Wednesday, December 04, 2013

Windhorse- In search of a journey

"There will be more" ...are the words with which Kaushik concludes his tale Windhorse- a tale of heroism, of courage, of faith and of inevitability. Narrated through the prism of a chapter of history that has largely been wished away from conscious thought under the obligations of political convenience, the magical land of Tibet is drawn up by Kaushik with all her brilliant radiance in a canvas drenched with the colours of poignancy.

The maturity of penmanship of the author and the almost lyrical flow of the prose belies the fact that this is his first novel.  It is a great attempt to capture the emotions of the uprooting of an entire civilization largely sketched through the journeys of the two main protagonists Lhasang and Norbu- two individuals who come from diametrically opposite ends of the social spectrum to coalesce for a common cause.

It is an inherent human need to belong somewhere, to call some place on this earth- their home- a piece of land for which great sacrifices seem insignificant and it is this call that is the underlying tone of the narrative. There is half a paragraph at the end of one of the chapters which speaks of the meaning of the title of the book and the entire three hundred and fifty odd pages continue to draw inspiration from that meaning. This is not a story about an idealistic struggle, nor is it a commentary on the people who are not driven by these ideals. I found it more a story of the pursuit of the meaning of one’s life- a meaning which probably each one of us keeps searching in the course of our daily lives.  The journeys may not have happy endings, in-fact the journeys may not have endings at all but it is important to partake it nonetheless.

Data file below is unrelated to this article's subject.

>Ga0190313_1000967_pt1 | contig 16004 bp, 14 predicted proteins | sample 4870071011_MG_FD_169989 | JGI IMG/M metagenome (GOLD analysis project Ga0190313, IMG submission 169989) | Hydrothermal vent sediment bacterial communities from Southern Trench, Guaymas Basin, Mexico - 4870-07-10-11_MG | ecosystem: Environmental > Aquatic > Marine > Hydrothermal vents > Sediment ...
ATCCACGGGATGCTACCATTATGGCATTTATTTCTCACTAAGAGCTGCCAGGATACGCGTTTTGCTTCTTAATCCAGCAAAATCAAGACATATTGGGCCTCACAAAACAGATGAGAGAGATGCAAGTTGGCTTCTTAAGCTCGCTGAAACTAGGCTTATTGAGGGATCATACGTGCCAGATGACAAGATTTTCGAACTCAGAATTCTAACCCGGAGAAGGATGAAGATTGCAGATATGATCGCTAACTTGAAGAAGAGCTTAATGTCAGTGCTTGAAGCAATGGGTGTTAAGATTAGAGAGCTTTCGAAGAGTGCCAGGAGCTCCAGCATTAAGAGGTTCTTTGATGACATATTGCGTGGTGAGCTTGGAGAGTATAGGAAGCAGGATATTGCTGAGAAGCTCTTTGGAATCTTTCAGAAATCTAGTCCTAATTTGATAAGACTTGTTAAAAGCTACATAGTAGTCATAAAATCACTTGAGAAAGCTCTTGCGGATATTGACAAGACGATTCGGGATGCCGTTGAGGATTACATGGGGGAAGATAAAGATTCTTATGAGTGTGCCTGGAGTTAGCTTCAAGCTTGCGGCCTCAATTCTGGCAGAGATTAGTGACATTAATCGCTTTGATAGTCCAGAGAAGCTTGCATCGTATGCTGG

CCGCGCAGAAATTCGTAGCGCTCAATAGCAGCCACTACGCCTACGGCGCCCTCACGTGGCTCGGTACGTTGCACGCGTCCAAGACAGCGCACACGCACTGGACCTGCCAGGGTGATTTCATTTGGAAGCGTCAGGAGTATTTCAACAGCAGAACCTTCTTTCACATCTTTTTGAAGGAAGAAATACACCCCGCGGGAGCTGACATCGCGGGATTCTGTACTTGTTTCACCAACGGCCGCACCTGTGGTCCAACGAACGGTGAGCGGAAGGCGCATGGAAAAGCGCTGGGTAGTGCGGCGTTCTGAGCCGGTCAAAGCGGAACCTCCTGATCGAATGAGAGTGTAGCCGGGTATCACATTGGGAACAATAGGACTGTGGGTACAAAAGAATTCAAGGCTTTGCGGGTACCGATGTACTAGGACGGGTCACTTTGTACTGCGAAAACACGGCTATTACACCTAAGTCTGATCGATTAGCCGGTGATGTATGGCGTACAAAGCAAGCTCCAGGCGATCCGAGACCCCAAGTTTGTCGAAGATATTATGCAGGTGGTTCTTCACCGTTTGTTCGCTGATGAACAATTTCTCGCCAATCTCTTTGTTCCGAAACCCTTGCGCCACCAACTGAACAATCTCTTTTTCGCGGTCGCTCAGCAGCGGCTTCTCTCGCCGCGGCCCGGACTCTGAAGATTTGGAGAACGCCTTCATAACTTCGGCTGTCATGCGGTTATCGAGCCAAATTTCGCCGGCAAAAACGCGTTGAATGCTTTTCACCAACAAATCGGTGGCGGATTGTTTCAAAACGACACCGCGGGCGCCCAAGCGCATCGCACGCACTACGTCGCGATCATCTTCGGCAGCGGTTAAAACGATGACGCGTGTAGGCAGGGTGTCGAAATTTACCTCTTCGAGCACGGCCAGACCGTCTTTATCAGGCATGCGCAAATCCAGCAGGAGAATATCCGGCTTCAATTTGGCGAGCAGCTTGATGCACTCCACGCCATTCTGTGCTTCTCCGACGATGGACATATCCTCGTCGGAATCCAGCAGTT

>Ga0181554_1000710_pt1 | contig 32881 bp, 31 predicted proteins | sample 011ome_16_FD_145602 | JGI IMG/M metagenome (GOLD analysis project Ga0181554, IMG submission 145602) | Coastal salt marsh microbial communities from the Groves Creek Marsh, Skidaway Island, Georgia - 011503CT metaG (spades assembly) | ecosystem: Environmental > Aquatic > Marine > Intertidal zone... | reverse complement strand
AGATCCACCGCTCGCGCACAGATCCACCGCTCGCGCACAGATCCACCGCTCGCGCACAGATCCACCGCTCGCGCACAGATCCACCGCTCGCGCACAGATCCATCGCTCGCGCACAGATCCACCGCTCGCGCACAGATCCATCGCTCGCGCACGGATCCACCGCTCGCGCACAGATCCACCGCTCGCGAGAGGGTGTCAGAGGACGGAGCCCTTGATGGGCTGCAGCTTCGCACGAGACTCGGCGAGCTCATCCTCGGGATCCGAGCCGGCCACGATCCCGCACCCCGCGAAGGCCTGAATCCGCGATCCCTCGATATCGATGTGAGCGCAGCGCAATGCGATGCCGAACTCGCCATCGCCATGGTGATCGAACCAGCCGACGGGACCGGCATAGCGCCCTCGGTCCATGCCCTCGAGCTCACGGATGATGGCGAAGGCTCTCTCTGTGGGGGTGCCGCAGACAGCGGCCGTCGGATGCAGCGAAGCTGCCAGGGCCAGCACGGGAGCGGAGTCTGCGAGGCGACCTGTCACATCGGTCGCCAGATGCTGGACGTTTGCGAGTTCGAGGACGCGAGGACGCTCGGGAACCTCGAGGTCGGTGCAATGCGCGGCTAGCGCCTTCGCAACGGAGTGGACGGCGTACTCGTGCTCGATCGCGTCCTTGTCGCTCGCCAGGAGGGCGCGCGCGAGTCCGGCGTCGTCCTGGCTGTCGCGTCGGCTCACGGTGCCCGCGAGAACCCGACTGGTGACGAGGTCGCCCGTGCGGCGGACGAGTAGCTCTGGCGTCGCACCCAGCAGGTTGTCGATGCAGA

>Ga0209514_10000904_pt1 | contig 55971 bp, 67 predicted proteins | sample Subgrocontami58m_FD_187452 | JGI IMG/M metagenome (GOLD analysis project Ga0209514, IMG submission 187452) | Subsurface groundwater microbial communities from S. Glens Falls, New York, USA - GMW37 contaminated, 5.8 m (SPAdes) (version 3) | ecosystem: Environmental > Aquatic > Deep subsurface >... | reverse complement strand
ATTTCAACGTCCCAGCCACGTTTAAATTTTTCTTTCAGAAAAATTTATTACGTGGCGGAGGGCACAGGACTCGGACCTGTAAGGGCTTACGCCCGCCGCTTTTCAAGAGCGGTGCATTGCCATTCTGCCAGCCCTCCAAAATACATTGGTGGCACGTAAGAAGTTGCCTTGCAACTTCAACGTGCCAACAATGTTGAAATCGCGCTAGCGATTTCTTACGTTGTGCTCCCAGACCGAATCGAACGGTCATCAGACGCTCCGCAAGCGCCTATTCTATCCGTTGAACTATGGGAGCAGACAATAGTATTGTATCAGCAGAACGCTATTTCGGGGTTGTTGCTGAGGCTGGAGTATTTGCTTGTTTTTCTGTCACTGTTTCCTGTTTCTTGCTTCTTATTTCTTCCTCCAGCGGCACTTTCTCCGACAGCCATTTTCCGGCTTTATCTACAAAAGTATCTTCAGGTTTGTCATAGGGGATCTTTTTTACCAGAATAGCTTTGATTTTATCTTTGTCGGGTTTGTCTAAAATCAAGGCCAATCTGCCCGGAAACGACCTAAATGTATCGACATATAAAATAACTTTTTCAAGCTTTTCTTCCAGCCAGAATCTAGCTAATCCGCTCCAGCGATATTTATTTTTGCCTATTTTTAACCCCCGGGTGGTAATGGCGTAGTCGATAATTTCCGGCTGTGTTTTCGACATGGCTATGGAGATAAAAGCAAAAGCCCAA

References to the killing of a young Chinese soldier by one of the protagonists resurface in the book probably to drive home the fact that concepts of right and wrong can never be judged through a black and white lens. It is inevitably always grey. 

On the way back from school, I remember scouring the Bhutia Market of Glory's Plaza in Shillong in hunt of that best bargain for the pair of fake CK Denims. While we haggled over the price, it was impossible to not notice the posters of Free Tibet adorning the makeshift walls of those dimly lit shops. They were a cheerful lot - the Tibetans and today as I read this book, I realise the effort that it would taken for them to bring that smile to the face.
However this is not just about Tibet and the Tibetans, the background could very well have been that of Darfur and the story would have remained as compelling. 

My heartiest congratulations to Kaushik who also happens to be a very old friend at this wonderful achievement and wish him all the success with the book.

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